Garrett Lee Pinegrove Shuffling with Big Time Rush

Photo by Garrett Lee

PSU’s own Pine mothafreakin grove shuffler

James Kelly


Staff Writer


Garrett Lee’s limp arms sent his TikTok account into stardom practically overnight. On June 8th, Lee posted a dance video set to Pinegrove’s “Need 2.” In front of an overcast sky and lineless road in ubiquitous suburbia – Lee danced outside a friend’s beige house in Maryland, but it could be anywhere in the country – he swings his lifeless arms and legs below his emotionless face. Lee’s eyes are heavy. The corners of his mouth are tight and curl into a frown. The following day, Lee’s account found 50,000 new followers, and Lee became the figurehead of a new trend: the Pinegove Shuffle.

Photo by Garrett Lee

Today, the video, captioned simply “Pine muthafreakin grove,” has over 12 million views and 1.4 million likes. Lee, a freshman history major at Plymouth State, says he never expected the video to blow up. “I thought I was going to get like 50 likes,” he said. “Need 2” wasn’t Lee’s first TikTok with the dance, which he describes as a two-step. In December of 2022, he posted the same dance, set to American Football’s “Never Meant.” That video never blew up.

There is something inherently melancholic about the Pinegrove Shuffle, and that seems to be its appeal. “I was kind of in my feelings that day,” Lee said. “That’s why I looked a little sad.” The Shuffle found new life in TikTok core-core videos: often depressing montages that focus on political crises, social ostracization, and existentialism. TikTok videos with the core-core hashtag have nearly 7.5 billion views. Lee’s floppy dance and Pinegrove’s longing vocals became synonymous with videos in search of purpose and place.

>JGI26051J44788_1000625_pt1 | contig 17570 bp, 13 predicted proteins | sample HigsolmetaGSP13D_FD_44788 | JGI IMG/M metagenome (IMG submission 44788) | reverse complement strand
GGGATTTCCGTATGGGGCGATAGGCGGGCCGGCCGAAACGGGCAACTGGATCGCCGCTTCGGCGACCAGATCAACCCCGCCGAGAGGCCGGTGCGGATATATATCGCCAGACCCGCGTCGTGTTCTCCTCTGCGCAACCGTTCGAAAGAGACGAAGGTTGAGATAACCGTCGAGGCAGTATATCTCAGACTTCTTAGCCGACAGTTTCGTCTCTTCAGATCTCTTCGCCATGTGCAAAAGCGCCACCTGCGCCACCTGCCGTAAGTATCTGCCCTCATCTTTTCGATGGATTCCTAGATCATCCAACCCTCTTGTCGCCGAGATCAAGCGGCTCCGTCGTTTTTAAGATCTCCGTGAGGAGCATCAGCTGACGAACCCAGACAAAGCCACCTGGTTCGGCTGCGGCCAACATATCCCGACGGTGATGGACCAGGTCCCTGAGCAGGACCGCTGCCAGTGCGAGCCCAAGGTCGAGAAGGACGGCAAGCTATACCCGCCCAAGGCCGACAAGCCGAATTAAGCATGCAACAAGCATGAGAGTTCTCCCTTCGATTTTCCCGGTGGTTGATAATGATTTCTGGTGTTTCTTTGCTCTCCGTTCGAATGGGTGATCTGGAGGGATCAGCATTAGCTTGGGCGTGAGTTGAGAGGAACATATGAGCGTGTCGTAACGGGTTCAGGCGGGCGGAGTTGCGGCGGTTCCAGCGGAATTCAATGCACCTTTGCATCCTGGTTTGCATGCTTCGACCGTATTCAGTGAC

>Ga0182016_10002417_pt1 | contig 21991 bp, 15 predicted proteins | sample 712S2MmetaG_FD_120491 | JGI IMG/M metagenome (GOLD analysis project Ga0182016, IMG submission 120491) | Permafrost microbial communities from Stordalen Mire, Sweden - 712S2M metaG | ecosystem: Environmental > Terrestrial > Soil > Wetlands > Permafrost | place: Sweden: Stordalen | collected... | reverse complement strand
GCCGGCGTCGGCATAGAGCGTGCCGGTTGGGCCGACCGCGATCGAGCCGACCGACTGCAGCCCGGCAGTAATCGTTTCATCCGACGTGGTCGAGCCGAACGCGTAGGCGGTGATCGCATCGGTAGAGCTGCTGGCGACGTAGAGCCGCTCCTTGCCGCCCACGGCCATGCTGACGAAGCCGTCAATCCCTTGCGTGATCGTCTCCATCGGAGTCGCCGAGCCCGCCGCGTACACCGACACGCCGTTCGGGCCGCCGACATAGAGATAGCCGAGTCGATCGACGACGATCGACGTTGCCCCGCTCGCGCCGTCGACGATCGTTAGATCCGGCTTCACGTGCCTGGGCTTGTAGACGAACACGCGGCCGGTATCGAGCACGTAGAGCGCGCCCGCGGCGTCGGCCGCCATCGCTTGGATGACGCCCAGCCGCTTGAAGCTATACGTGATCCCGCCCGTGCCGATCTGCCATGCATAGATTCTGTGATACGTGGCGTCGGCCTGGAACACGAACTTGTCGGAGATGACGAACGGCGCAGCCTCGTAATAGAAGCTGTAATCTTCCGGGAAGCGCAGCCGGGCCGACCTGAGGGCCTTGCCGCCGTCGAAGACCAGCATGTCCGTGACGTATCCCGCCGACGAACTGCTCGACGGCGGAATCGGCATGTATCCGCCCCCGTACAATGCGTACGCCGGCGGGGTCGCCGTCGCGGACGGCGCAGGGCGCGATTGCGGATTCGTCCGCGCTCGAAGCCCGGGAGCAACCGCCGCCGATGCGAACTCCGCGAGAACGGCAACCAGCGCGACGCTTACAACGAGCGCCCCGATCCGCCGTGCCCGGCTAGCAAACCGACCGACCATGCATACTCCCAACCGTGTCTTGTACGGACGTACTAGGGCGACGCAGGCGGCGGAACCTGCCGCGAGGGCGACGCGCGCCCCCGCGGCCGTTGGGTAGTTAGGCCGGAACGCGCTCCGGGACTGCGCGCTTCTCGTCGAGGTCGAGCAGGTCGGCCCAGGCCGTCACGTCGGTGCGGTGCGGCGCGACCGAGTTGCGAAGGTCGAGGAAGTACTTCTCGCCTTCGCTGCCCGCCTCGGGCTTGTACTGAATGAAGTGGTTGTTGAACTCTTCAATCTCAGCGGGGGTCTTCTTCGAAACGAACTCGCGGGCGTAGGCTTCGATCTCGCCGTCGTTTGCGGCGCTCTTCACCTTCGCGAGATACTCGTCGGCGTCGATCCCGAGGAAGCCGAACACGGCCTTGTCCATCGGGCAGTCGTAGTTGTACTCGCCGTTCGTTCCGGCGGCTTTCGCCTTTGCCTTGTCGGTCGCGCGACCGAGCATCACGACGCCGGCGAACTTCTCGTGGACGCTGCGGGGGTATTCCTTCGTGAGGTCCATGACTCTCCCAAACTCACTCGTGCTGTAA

People often recognize Lee, but he doesn’t feel famous. “People come up to me all the time and tell me to hit the Pinegrove Shuffle,” Lee said. “But I still feel like the same dude.”

Lee says he wants to avoid pigeonholing himself. He posts new dances to new songs frequently, but his followers ask for more Pinegrove. “Every time I do another dance, people don’t like it as much,” he said. Lee doesn’t want to wear the Pinegrove Shuffle out. “I have other dances to do.”

In late summer, people recognized Lee as many as ten times per day. His success landed him an interview with New York Times dance critic Gia Kourlas. When Kourlas reached out to Lee on Instagram, at first he thought it was a scam. “There’s no way this person works at the New York Times,” he thought. Lee also talked to Nickelodeon star Max Schneider, who played Zander Robbins in “How to Rock”. “[Schneider] reached out to me because he was on tour with Big Time Rush. And so I went to the Big Time Rush concert,” Lee said. Like Schneider, Big Time Rush made themselves famous on Nickelodeon. The band were big fans of Lee’s dance – “they were saying that they felt starstruck,” Lee said – so Lee led them in a Pinegrove Shuffling session.

Lee says he is still stumped by his dance’s popularity and why so many people find it so meaningful, sometimes in the greatest sense of the word. “A lot of people actually comment that they watch my videos, and it gives them a reason to live,” Lee said. Even if he doesn’t know why or how Lee says he wants to keep connecting with people through TikTok. “I just want to keep doing that: make people happy.”